Fontana Supporters Stand Up for A.B. Miller Dance Program
By Dianne Anderson
Dani Andrade reminisces about her old stomping ground, A.B. Miller High School, and growing up in Fontana at a time when opportunities were slim or none.
She started high school during the 2008 Great Recession when the campus didn’t have enough counselors, there were steep budget cuts, and her father had just been laid off from work. She had been attending a dance studio, but it had closed down.
Even though the community was already lacking many things, she found her creative and emotional outlet in her second-period dance class with Nicole Robinson.
“Do you know how rare it is to go to a public school that has an award-winning dance program run by a teacher of color? I didn’t know it then, but that is unheard of,” said Andrade, alumni of the A.B. Miller Dance Program.
Andrade, who went on to UCLA and earned her bachelor’s degree in dance, said that being a student of color, a Latina and an immigrant, the opportunity was priceless.
The program helped her muster the courage to go away to college, and get a job in Silicon Valley.
Most of her college classmates came from wealthier backgrounds, and paid big money for their dance lessons, but that was a luxury that she and others at A.B. Miller Dance Program couldn’t afford.
She said what they got from the dance program was much more valuable. The experience and access to top quality dance lessons lifted her self esteem. She learned she could reach higher in whatever field or career she chose.
“I didn’t know that the world was excluding me because Mrs. Robinson and her program always made sure I was included, Andrade said. “She taught me to never tell myself no, and because of that I am where I am today.”
Michael Garcia, public information officer for Fontana Unified School District, said the district is offering three dance classes this fall and will offer up to four dance classes in spring, depending upon student interest, as with all CTE and elective courses.
“FUSD and the administration at AB Miller High School have no plans to eliminate the program. Information being spread about the program is false. We believe exposure to the arts, such as dance, is essential to the student experience,” he said in an email.
Dance teacher Nicole Robinson begs to differ that the program is unaffected.
She has been with the district for 25 years, having racked up numerous awards for her specialized dance collaborative curriculum, and she has taught roughly 2,000 students.
While the program hasn’t officially dismantled, she argues that it might as well be because over 100 students were not able to participate. The locker rooms have been removed, she said, and the changing room in their other studio is no longer available.
“If you’ve exited 100 students, we’ve canceled classes, what are we doing?” she asks. “If those aren’t cuts, what are they?”
She said one dance teacher had retired, but two teachers from non-dance departments were hired. The administration chose not to replace the existing position in the dance department despite the need.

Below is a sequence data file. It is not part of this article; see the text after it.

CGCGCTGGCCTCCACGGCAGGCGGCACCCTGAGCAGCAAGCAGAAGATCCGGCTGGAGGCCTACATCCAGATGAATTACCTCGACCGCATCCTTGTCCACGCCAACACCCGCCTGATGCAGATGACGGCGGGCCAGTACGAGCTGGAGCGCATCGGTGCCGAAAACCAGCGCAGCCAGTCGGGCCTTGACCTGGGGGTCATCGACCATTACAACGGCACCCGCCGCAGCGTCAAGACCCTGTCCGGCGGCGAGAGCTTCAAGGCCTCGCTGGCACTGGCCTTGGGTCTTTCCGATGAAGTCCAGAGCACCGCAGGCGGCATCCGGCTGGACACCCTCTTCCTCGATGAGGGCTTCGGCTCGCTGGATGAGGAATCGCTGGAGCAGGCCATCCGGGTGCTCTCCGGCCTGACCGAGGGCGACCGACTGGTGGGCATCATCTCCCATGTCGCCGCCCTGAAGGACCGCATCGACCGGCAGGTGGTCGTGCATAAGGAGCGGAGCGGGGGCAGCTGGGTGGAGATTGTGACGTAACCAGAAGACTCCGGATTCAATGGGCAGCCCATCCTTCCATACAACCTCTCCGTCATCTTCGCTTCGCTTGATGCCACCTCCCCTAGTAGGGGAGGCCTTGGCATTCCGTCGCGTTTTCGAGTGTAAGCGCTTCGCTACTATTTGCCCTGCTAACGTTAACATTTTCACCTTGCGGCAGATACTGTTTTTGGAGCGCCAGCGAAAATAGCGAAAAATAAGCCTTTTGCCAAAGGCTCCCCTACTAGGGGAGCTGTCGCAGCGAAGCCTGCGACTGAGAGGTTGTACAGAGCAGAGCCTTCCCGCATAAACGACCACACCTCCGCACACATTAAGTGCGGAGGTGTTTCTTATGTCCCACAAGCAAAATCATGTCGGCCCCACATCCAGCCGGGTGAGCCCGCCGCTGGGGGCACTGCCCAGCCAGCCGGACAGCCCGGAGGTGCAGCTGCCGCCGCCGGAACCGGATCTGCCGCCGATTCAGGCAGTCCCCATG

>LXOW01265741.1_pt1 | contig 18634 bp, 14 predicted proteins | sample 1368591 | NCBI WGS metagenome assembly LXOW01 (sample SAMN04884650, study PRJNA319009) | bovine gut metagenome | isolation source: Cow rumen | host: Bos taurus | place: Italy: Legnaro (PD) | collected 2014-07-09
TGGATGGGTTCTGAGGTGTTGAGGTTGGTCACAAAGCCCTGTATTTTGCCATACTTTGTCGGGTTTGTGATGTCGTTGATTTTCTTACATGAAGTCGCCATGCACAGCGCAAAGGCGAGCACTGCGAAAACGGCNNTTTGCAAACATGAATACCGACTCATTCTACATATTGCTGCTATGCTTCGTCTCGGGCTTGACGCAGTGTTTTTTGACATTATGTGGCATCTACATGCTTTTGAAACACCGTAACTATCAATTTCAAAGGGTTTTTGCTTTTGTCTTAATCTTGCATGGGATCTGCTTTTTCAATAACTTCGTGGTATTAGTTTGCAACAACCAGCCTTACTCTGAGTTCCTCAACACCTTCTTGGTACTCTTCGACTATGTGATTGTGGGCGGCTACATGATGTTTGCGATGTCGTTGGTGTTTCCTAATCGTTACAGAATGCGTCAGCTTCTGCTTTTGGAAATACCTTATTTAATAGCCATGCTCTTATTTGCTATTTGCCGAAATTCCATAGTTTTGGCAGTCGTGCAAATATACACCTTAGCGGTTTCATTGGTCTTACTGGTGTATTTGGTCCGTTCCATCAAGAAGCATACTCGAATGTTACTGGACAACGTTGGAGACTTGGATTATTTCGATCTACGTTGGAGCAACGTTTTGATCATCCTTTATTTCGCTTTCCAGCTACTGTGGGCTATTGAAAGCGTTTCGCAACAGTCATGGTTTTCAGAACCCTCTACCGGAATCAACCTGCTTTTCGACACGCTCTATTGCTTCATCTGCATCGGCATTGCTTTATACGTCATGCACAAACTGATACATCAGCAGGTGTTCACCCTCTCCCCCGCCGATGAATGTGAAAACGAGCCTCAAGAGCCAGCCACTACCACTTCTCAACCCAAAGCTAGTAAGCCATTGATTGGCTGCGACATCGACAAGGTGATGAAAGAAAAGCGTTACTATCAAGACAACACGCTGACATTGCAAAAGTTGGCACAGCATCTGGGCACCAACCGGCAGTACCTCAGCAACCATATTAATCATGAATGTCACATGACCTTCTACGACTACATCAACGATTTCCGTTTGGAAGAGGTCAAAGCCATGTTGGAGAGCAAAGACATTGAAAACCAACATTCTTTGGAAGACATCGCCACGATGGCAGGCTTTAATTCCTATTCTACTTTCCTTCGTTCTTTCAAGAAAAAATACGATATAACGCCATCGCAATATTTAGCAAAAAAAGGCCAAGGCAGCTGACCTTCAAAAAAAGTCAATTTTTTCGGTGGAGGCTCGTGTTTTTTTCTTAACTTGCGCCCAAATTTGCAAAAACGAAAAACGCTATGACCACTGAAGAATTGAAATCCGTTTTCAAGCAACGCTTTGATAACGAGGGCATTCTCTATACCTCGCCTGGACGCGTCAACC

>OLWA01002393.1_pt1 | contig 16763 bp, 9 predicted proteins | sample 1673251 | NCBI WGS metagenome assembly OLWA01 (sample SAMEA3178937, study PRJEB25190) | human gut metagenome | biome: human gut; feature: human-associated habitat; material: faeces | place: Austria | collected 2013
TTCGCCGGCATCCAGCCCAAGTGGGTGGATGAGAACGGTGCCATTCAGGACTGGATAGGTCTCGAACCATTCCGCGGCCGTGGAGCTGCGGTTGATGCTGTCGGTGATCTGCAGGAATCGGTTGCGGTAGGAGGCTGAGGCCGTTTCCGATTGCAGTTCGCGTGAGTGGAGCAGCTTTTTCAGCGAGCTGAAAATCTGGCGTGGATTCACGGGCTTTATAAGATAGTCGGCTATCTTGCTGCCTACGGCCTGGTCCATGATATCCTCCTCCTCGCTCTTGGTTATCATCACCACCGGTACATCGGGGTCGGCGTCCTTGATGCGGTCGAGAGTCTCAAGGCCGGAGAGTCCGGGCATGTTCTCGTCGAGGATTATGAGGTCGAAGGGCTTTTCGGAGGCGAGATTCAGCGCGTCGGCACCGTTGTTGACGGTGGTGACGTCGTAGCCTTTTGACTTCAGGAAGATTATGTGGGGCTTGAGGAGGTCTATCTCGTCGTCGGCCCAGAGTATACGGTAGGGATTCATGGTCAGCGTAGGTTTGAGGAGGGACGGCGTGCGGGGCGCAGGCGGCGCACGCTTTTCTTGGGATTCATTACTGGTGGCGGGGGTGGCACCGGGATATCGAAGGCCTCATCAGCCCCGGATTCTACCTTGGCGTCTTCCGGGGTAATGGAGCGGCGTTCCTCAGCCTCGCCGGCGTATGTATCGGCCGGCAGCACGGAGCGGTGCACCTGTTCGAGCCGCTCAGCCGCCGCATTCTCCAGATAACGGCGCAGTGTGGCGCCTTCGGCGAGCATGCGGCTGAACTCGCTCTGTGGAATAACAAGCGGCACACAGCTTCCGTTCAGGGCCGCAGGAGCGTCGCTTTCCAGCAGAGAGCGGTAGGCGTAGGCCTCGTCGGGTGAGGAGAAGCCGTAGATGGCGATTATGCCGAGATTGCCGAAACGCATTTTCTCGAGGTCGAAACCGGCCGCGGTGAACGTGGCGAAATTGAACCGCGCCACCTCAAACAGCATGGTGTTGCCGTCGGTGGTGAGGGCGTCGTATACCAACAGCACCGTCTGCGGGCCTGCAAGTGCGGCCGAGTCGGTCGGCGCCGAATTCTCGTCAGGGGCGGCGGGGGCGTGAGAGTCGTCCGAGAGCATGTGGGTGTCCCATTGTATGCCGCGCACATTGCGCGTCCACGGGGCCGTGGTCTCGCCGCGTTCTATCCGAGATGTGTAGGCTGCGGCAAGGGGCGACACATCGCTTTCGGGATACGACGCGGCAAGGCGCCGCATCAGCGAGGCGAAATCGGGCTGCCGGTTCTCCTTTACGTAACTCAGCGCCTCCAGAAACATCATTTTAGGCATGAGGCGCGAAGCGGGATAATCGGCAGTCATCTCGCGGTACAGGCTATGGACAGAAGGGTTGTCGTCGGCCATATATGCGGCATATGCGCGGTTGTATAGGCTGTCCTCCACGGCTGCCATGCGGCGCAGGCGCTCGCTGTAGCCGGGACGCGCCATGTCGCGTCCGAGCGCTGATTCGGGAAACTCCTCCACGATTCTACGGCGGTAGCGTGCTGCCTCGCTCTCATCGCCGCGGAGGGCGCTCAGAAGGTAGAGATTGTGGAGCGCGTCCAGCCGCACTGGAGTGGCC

As a result, she said there is no room to accommodate students that want to take the program.
“Their request to me was that I needed to do something about these extra students. I can’t do anything. We don’t have room for them,” she said.
Robinson’s program is state recognized creative pipeline helping students from early childhood through 12th grade and into college. She said the administrators say there is a three-year rebuilding plan potentially in the works, but she doesn’t know what it is, or why.
“Why are we rebuilding something that has a 25-year-old foundation? Why would you tear something successful down to rebuild it?” she asks.
More importantly, she argues that arts programs are so few and far between in communities of color and Title 1 schools, she said.
“There are soft skills and life skills that are unique to the arts. There is a work ethic piece, and a sense of self-identity that students of color often lose as they navigate the education system,” she said.
Second District Supervisor Janice Rutherford applauded Robinson for her work in the program, and the long term impact on children and adults.
Rutherford was so impressed with Robinson’s dance program that she featured it in her newsletter “The Rutherford Report,” and included the program in videos highlighting “Everyday Heroes” in the community.
She described Robinson as an amazing teacher, who has motivated many young people by sharing her love of dance. She said she is still in touch with Robinson’s dance students from over 20 years ago.
“The course of their lives was changed because of the life skills and confidence they learned from her. The sort of engagement and inspiration that comes from performing arts classes is transformational, and our entire education system and economy is worse off when we marginalize the arts,” Rutherford said.